The Exceptional Exceptions

I am a very self-reliant (read: stubborn) person. I don’t like being a burden upon others or being waited on…nor do I like being subjected to others way of doing things that may not fall in alignment with what I think are in my best interests, so it was a hard pill to swallow laying flat on my back in the ICU, being kept alive by various machines, fading in and out of a state of half-consciousness, and always at the mercy of the changing shifts of nurses rotating throughout the day.

After a few days in the ICU I started to get a general sense of the routine and what to expect. Vitals checked. A small rotation to keep from getting bedsores. Fluids replaced or replenished. Blood drawn from the port sewn into my clavicle. It became less frightening as the routine repeated itself, and I was left only with the concern of the type of nurse I would have on each rotation.

Sometimes I woke to a brand new nurse, not even aware a change had been made, while other times I was offered a polite goodbye and a proper changing of the guard. My first reaction during these exchanges was to always pass judgement. Notch it up to a survival mechanism, but it never took me that long to watch the new nurse go about their business and ascertain what sort of personality I would be dealing with for the next day or so. And for as many nurses that rotated through my room, there were an equal amount of differing personalities that would either put me at ease or cause me to stand at attention.

There was the almost robotic nurse who said very little, going about her business as if on auto-pilot, checking vitals, replacing fluids and offering little in the way of conversation until her shift with me ended and she cheerfully said her goodbyes. There were the younger nurses, quite apt in their abilities, but delivered with a much greater sense of compassion and care than the rest, most likely not hardened by the repetitive experiences that must drag the most well-meaning nurses into states of frustration and hopelessness. There were the veteran nurses, older and straight to the point, who checked vitals and prodded body parts with a more forceful hand, quite uncaring or unaware that the catheter tube could use a slightly gentler hand in repositioning. There were the newest nurses, still sheltered under the wings of the teaching nurse, some of which who followed orders and others who wanted to know more than they did and couldn’t bring themselves to swallow their pride and just do the job right, making my own time during their shift quite stressful (there is obviously more to that story, but I will leave it at that).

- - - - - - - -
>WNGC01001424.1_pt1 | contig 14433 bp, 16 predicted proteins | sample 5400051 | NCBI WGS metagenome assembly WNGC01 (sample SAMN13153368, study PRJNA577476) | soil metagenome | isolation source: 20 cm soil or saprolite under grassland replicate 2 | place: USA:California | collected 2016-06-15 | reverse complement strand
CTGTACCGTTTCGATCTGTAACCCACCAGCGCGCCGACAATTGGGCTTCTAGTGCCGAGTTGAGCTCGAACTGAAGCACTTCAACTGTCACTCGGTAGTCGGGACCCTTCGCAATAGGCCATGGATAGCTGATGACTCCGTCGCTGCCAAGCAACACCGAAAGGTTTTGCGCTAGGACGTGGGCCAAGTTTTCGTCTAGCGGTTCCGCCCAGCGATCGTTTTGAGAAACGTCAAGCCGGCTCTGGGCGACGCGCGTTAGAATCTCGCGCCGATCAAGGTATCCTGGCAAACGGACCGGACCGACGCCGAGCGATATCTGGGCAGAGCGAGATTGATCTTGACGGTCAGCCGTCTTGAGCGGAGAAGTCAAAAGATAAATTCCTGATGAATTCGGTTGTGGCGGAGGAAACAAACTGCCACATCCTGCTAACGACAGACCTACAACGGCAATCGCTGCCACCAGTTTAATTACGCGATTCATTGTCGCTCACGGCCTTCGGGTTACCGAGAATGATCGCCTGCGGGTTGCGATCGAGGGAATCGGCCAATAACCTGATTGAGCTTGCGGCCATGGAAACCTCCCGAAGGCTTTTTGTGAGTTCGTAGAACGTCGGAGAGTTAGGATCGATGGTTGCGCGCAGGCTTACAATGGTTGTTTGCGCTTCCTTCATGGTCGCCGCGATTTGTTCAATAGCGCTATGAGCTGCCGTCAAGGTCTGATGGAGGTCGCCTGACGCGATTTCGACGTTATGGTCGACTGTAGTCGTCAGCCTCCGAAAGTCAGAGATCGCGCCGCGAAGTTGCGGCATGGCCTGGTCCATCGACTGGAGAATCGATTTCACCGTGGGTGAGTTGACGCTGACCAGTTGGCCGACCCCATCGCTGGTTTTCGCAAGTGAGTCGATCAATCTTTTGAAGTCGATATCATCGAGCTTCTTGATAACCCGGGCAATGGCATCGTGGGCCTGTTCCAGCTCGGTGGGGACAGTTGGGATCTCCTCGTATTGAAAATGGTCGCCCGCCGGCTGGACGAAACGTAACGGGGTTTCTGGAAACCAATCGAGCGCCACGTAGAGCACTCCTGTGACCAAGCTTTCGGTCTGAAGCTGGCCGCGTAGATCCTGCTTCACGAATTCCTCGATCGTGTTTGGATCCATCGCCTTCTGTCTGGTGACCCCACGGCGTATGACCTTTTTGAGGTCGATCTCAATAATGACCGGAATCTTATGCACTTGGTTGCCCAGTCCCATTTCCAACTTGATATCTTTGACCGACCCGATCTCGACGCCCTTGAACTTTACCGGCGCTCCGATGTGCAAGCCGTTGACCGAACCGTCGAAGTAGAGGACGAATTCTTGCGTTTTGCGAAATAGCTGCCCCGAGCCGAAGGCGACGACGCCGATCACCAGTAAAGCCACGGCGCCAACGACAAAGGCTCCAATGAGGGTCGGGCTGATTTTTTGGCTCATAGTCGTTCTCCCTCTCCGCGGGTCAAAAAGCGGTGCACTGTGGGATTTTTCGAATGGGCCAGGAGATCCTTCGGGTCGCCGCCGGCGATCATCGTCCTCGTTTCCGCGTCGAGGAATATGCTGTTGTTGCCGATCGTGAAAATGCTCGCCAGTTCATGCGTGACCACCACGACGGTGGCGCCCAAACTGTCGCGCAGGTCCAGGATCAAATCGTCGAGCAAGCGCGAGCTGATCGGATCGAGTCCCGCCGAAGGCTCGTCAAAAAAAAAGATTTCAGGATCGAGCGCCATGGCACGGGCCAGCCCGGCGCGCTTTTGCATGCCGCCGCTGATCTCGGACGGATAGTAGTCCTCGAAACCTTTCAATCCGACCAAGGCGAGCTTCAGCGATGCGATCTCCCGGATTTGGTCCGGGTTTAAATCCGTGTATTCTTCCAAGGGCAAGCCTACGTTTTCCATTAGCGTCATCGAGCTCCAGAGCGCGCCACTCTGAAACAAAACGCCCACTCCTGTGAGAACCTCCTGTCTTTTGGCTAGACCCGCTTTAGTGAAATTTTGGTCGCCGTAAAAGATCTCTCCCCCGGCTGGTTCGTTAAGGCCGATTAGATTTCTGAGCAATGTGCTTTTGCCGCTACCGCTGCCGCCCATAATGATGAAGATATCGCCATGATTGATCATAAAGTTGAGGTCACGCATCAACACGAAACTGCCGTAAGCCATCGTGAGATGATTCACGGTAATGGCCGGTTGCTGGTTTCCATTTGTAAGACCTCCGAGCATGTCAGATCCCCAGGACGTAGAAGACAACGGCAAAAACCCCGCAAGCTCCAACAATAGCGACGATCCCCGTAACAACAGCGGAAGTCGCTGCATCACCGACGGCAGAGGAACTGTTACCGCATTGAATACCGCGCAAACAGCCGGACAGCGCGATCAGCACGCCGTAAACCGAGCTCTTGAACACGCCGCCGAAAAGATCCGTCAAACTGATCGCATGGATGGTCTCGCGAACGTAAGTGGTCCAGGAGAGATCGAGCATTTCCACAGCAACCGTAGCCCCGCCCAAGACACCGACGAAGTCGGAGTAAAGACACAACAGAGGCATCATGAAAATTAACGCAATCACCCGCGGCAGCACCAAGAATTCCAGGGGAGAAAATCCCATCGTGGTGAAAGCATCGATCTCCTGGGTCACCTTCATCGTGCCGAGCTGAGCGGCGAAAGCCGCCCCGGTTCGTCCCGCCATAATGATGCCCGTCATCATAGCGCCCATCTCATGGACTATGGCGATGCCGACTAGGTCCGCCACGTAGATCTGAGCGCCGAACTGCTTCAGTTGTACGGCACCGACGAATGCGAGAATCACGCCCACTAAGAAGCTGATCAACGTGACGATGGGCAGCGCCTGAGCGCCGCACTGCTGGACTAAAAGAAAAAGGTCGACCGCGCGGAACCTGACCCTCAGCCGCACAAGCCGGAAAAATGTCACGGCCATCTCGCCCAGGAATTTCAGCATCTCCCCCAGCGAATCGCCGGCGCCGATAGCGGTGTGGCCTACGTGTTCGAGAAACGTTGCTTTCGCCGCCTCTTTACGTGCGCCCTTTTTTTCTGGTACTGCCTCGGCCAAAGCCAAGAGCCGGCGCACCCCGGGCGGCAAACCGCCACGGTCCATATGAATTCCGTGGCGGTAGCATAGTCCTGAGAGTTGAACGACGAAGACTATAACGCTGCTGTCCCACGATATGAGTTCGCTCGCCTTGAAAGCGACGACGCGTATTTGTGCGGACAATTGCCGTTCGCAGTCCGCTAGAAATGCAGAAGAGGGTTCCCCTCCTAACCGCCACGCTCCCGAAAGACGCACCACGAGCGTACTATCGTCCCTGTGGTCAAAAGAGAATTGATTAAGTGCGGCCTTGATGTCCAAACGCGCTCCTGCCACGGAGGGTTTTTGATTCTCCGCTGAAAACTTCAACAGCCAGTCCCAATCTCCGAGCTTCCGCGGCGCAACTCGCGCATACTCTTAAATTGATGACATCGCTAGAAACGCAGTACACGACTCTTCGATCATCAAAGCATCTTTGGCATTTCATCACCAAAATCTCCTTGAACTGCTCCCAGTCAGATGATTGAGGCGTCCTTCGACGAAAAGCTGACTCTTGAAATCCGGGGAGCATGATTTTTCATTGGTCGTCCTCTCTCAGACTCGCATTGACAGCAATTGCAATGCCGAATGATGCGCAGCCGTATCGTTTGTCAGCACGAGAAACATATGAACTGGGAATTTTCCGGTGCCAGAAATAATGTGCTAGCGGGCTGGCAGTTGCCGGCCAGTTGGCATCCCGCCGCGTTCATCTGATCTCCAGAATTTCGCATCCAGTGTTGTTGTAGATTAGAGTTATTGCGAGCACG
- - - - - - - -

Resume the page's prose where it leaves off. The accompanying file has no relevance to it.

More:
And then there were the exceptions. The exceptional exceptions.

There were two nurses, specifically, who took care of me with an attention that made me feel downright special, as if they truly understood the physical trauma I had just experienced and could respond appropriately to every pain and discomfort I was feeling. I regret to say, however, that the first of these nurses took care of me when I was much deeper down the well of a morphine-induced haze and so the intricacies of her attention have gone missing in my memory, and I can only rely on both the approval expressed by my parents as a testament to her abilities and her decision to come back in and visit on her day off to check in on me and have a brief discussion.